No matter what service you are providing to your customer whether it be a manicure, a house cleaning, or a septic tank service, you and your employees should conduct themselves with professionalism at all times. This means dressing appropriately and professionally, managing communication with the customer politely and effectively, and handling the customer’s possessions with care and respect. If you are good at what you do, but fail to exude professionalism, your business will suffer as a result.

Be dependable.

Make sure your customers can depend on you to provide services when you say you will. For instance, if you state that your office hours are from 10-5 everyday, don’t leave at 4:45 because if and when the phone rings, you will likely have lost a customer. If you promise to provide a specific service, no matter how small, make sure that it is done and done right every time. Keep your appointments, and never be late. If you’re reliable and dependable, your customers won’t have the need to call your competitors.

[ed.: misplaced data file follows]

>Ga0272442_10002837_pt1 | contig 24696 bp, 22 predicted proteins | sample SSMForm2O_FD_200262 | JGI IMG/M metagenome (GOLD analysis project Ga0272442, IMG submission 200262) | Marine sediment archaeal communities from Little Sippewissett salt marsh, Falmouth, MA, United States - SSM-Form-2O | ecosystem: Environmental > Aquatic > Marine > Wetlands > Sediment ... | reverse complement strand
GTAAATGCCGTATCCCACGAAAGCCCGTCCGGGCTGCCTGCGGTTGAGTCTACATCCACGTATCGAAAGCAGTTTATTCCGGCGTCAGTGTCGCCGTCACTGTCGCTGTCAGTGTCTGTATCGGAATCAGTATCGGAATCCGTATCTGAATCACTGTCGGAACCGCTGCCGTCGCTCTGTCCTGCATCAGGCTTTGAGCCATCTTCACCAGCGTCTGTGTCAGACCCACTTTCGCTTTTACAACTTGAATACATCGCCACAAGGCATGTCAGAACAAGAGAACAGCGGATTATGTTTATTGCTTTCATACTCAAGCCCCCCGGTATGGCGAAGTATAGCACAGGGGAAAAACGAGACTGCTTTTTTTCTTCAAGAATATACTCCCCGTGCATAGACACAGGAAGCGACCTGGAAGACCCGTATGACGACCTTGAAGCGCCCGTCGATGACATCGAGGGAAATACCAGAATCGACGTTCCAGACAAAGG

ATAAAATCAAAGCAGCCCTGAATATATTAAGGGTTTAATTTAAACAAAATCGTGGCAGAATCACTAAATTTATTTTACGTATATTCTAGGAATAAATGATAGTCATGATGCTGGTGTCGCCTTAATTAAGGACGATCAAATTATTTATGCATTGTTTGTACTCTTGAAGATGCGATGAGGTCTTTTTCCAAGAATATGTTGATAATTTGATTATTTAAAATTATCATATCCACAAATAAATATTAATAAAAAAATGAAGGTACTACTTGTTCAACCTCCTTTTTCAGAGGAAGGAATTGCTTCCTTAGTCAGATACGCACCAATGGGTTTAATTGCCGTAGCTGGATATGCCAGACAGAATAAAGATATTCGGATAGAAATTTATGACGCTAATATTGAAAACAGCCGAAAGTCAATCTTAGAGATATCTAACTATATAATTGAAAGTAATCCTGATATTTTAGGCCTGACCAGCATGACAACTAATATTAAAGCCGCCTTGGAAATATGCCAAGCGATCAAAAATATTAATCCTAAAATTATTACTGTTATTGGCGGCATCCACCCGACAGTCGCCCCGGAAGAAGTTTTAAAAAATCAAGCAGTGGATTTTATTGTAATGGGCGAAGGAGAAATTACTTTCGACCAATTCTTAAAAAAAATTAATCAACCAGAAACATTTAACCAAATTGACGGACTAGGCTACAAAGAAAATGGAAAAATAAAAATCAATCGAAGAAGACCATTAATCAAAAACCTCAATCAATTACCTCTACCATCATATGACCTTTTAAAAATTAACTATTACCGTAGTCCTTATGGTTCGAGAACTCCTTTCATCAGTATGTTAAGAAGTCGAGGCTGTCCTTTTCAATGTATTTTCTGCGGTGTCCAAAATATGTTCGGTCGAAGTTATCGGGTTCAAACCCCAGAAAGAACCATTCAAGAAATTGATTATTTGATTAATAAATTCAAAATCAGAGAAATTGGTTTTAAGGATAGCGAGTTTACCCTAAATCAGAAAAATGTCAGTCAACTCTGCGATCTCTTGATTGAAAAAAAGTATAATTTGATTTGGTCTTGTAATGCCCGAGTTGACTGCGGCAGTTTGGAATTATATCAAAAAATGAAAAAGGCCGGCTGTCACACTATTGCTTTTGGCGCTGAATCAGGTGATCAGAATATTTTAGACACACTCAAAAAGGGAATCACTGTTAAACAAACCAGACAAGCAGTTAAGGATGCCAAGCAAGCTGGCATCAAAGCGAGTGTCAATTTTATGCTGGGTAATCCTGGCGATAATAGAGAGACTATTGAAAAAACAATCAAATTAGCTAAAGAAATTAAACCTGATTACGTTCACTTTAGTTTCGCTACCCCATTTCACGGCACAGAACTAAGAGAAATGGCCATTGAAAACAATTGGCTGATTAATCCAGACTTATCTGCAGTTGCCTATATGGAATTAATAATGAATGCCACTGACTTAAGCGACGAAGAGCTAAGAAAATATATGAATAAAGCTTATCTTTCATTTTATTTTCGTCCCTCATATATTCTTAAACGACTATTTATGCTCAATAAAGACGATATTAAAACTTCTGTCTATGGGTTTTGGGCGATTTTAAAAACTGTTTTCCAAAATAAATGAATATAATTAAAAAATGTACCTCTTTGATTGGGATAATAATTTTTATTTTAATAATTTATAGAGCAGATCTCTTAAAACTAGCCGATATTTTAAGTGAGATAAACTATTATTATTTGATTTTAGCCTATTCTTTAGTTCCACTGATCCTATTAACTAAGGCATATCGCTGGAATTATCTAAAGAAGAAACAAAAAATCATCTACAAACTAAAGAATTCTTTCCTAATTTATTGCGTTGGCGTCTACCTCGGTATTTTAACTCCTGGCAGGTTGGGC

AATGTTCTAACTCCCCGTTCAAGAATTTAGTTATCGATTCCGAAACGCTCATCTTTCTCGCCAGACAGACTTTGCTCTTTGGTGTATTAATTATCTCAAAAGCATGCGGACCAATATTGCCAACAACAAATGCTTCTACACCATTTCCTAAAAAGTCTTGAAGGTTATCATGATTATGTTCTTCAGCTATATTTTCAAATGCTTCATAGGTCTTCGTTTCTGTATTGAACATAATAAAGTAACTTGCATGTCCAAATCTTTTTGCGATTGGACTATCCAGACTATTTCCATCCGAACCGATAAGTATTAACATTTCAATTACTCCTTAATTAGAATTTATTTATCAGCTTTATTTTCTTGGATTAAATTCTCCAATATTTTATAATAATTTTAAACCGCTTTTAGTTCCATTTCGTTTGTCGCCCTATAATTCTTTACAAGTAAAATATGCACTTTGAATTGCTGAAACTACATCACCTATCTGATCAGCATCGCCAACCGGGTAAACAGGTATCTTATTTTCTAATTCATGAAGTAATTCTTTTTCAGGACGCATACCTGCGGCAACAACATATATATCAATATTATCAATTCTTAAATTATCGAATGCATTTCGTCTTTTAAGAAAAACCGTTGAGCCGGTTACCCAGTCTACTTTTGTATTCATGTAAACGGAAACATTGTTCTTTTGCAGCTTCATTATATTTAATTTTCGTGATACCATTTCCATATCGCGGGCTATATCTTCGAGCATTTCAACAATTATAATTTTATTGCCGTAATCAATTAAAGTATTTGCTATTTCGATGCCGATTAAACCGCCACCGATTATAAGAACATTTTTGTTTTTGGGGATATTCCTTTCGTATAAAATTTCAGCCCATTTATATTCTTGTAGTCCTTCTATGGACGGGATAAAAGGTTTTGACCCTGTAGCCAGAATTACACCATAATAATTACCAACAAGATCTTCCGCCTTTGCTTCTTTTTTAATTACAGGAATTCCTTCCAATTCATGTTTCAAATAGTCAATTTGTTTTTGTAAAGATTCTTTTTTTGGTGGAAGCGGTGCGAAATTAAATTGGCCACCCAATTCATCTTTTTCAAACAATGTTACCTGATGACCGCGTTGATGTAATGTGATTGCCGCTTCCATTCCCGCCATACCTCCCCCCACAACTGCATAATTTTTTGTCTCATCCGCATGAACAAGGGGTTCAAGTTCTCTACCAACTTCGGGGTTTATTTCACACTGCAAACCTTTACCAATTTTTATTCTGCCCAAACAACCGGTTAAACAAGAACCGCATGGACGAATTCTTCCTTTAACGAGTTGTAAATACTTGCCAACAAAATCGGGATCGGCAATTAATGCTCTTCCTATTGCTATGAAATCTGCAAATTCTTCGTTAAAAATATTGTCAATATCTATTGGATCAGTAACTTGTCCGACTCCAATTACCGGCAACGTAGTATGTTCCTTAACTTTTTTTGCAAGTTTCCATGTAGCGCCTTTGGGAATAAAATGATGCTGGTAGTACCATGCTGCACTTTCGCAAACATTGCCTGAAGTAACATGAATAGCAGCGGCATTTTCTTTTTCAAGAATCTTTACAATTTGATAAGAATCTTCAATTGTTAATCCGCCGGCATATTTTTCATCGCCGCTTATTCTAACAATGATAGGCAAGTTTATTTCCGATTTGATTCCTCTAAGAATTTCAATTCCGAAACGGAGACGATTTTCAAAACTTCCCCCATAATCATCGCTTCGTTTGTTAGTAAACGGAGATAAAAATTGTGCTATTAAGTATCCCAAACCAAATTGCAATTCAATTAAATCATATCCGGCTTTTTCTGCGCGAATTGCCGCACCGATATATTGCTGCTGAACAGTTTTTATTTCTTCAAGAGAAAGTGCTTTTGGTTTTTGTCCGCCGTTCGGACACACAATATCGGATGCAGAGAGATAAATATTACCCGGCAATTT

Guarantee your services.

Give your customers confidence in their decision to hire you by guaranteeing your services. You can either offer them a money-back guarantee if they’re dissatisfied for any reason, or at the very least, assure them that you will make right on any mistake or less-than-quality service. If they know you stand by your work, then they’ll feel much more comfortable paying you for your service.

Offer a competitive price.

Even if you offer impeccable service in a dependable and professional way, your business may still find itself gasping for air if you don’t offer a competitive price. Do your homework and find out what other service providers in your area and in your niche are charging, and then match or beat their price. Starting out, you should offer the lowest price you can while still turning a profit-at least until you build your brand, your reputation, and your customer base.